Richard North, 22/12/2018  
 


I don't have a lot of time for ITV's Robert Peston – not that that will come as any surprise to my regular readers. But even he has his uses occasionally, in this case having published a short piece headed: "Whitehall's no-deal Brexit naïveté".

In this, Peston identifies what he calls "considerable straw-clutching in Whitehall and Westminster about the impact of a 'no-deal' Brexit". He gives as an example a "respected and experienced" minister who took from the Commission's contingency plan the idea that, in the event of a no-deal, the ports of Dover and Folkestone would be kept open "for nine months with no checks".

It turns out that the minister had misunderstood the concession allowing road hauliers to continue operating for nine months, reading it as a waiver on customs checks. But, as confirmed by a Commission official, there will be no such softening or sweetening of a no-deal. This simple concession would not avert crippling bottlenecks at Dover, and the transformation of Kent - in the words of a more realistic official - into the "world's largest lorry park".

The trouble is, though, that the straw-clutching is not by any means confined to "respected and experienced" ministers. Even yesterday we had the pompous Fraser Nelson asserting in the Spectator and the Telegraph that a no-deal Brexit "would be a risk, but it's the best option we have left".

For sure, the prospect of accepting Mrs May's deal is singularly unattractive, but if one is to argue for rejecting in in favour of a "no deal", as Nelson would have us do, then it should be on the basis of the best possible evidence.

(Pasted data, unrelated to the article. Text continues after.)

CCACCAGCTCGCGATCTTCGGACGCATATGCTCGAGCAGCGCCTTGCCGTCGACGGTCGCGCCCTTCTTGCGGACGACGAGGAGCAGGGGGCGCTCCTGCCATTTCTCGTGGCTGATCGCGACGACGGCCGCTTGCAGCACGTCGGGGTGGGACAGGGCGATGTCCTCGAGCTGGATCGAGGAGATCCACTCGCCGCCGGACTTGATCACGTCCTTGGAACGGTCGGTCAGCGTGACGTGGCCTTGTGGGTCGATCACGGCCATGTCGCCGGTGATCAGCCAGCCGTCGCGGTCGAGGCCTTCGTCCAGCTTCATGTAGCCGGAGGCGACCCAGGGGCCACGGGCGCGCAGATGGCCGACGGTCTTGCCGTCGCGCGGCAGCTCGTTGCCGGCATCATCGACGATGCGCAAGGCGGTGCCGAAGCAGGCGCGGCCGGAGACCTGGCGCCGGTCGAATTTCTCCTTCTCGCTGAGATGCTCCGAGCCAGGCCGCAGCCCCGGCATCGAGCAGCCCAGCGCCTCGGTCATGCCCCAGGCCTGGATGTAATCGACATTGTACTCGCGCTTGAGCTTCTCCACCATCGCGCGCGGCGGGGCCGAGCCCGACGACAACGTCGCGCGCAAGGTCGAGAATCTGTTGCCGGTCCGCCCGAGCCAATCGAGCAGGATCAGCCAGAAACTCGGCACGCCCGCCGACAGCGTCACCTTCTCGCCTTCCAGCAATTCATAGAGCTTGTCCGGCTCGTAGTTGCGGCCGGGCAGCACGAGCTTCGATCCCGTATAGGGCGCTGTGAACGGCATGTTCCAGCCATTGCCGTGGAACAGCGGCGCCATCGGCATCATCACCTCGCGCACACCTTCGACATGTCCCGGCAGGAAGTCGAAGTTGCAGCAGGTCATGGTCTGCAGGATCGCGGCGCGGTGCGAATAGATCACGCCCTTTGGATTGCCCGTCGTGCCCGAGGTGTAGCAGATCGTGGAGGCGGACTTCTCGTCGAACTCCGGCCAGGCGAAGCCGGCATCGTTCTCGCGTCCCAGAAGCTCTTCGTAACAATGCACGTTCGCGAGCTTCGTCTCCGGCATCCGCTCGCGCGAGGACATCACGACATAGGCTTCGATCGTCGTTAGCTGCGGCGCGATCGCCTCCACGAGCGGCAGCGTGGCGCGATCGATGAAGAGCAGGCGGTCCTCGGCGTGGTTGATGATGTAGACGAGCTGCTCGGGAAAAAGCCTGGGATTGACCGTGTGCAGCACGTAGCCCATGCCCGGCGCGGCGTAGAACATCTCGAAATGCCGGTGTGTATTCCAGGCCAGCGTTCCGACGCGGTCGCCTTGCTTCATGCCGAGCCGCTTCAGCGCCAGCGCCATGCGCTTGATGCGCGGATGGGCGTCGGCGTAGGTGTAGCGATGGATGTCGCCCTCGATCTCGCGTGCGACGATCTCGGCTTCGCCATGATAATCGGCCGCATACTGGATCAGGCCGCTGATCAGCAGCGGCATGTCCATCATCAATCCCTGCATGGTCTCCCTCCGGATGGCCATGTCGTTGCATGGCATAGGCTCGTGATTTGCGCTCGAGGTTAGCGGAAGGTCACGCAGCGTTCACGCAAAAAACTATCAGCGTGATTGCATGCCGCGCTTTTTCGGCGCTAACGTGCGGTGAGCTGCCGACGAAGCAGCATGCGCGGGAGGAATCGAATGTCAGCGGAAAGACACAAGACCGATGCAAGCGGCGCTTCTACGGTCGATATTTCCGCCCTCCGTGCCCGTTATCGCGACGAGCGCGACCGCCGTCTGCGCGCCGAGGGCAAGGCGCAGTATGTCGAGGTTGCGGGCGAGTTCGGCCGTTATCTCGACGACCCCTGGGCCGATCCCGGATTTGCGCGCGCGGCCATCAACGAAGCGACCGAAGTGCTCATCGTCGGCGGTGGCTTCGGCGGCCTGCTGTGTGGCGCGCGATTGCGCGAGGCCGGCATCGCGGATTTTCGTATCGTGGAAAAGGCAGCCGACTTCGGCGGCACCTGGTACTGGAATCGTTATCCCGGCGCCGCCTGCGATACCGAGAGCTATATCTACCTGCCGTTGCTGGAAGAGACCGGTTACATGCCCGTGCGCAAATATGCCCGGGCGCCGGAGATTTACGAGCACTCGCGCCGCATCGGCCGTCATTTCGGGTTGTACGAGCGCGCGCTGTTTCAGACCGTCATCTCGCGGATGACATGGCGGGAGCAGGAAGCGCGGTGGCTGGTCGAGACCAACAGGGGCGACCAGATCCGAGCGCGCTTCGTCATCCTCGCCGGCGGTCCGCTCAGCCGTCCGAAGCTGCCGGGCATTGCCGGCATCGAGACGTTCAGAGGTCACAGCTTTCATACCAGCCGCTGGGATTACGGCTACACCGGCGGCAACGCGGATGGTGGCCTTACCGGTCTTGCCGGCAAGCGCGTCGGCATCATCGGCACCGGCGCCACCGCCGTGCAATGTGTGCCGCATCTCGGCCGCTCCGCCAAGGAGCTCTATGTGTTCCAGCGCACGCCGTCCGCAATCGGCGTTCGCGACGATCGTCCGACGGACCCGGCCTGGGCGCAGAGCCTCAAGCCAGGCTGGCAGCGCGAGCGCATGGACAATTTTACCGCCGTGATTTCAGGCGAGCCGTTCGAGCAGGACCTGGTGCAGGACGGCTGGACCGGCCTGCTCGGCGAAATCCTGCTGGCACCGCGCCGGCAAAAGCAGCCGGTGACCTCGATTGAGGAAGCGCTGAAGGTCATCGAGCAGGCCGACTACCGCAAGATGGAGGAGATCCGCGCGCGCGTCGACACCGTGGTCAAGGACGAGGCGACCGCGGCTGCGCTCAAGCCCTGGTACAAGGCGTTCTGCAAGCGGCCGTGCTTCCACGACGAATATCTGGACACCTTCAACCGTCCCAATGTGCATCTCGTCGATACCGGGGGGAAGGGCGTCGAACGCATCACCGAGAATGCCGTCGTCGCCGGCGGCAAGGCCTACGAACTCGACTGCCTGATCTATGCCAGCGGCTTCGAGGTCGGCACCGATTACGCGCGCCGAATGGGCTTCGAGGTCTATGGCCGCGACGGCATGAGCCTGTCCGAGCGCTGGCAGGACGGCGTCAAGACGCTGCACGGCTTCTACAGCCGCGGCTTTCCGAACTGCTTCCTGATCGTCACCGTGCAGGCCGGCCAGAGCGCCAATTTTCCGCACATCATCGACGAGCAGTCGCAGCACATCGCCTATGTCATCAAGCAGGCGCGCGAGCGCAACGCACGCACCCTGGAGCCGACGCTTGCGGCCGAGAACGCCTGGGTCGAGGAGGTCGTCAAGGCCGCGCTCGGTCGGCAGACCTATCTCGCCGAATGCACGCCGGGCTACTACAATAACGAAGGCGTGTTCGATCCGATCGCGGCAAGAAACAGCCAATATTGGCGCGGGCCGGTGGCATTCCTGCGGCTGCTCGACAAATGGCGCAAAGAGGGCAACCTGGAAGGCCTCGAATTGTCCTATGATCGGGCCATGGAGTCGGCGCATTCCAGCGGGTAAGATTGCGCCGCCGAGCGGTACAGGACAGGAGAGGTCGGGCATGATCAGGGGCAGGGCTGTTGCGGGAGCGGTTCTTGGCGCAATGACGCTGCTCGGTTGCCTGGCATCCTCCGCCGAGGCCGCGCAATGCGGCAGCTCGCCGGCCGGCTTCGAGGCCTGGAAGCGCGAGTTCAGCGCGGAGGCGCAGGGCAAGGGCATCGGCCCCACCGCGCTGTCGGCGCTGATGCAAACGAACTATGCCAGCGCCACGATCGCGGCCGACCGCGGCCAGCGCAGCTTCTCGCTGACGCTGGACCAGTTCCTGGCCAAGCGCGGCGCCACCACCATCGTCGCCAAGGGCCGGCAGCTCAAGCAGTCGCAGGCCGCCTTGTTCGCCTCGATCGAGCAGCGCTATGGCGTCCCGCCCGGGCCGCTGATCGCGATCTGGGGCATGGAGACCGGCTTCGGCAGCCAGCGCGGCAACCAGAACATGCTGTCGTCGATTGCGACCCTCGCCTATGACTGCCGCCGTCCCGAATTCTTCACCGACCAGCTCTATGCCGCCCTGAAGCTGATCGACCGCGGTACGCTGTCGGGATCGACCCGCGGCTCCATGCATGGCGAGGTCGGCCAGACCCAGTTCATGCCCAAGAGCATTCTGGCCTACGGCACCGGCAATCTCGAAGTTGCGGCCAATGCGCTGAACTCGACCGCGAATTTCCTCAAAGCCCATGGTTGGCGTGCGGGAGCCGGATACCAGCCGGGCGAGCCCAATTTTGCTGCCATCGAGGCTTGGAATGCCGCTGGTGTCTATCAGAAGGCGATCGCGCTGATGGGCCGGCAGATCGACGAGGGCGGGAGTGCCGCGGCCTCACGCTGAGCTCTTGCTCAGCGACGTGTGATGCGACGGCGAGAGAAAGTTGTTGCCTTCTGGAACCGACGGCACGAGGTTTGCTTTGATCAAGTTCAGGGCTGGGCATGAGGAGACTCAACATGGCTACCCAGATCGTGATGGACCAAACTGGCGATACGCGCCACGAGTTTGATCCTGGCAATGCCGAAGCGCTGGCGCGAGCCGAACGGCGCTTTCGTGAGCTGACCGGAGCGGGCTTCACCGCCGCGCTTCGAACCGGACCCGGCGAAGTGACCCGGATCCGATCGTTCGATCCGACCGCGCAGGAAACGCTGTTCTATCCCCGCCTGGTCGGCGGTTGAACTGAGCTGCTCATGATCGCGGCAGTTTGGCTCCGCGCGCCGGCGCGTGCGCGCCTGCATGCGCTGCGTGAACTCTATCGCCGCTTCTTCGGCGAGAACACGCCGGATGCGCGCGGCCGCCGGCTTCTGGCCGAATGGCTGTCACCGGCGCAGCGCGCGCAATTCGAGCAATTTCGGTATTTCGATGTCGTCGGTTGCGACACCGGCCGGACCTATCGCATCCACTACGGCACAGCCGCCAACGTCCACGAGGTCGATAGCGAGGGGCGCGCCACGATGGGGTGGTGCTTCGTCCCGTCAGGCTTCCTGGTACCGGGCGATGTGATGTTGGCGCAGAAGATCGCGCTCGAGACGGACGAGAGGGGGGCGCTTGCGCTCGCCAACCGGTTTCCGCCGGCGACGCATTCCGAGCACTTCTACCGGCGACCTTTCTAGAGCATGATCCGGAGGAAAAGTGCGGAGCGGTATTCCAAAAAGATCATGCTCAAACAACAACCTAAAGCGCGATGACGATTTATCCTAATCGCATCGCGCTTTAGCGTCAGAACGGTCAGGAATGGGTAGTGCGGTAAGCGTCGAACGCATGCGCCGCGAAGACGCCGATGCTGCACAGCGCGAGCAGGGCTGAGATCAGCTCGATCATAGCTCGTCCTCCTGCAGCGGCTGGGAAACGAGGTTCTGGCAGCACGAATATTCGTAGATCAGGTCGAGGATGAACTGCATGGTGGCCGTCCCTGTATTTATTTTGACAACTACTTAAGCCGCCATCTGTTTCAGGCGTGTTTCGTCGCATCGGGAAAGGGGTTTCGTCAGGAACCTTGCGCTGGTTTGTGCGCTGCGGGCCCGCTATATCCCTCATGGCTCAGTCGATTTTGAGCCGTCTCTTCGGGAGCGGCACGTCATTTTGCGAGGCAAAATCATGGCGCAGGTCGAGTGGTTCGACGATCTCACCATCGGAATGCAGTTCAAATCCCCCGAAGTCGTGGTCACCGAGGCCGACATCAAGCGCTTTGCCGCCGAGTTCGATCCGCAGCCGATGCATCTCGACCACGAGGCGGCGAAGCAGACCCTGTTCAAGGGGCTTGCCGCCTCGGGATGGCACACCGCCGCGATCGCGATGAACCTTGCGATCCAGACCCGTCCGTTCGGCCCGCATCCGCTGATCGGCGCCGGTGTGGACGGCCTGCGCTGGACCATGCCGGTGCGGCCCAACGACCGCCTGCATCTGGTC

Yet, in the minuscule growth that qualifies as Mr Nelson's mind, he has convinced himself that, while a no-deal would bring disruption, "it'd be temporary". Furthermore, says the straw-clutcher, "talk of chaos at Calais needs to be put in the context of French officials saying they'd need to stop no more than one in every 100 lorries".

It would seem, therefore, that Fraser Nelson is prepared to gamble the economic well-being of the entire nation on a single, slender factoid, comprising speculation by a single French regional politician. This was Xavier Bertrand, president of the Northern Hauts-de-France region, who back in November was suggesting that "we could ask for exemptions from the European Commission to reduce customs and regulatory controls based on risk analysis".

With the publication of the EU's contingency plan, though, any prospect of such "flexibility" surely evaporated when the Commission stated that: "All relevant EU legislation on imported goods and exported goods will apply as of the withdrawal date".

Mr Nelson, however, likes to pretend that there is uncertainty about the disruption, asserting that "it's hard to tell" what the scale might be, "because of hysteria, claim and counter-claim".

The one thing you can be absolutely sure about, though, is that Mr Nelson has not visited this remarkably hysteria-free blog. Had he done so, back in February 2017, where I attempted to quantify the scale of the disruption which he finds so uncertain.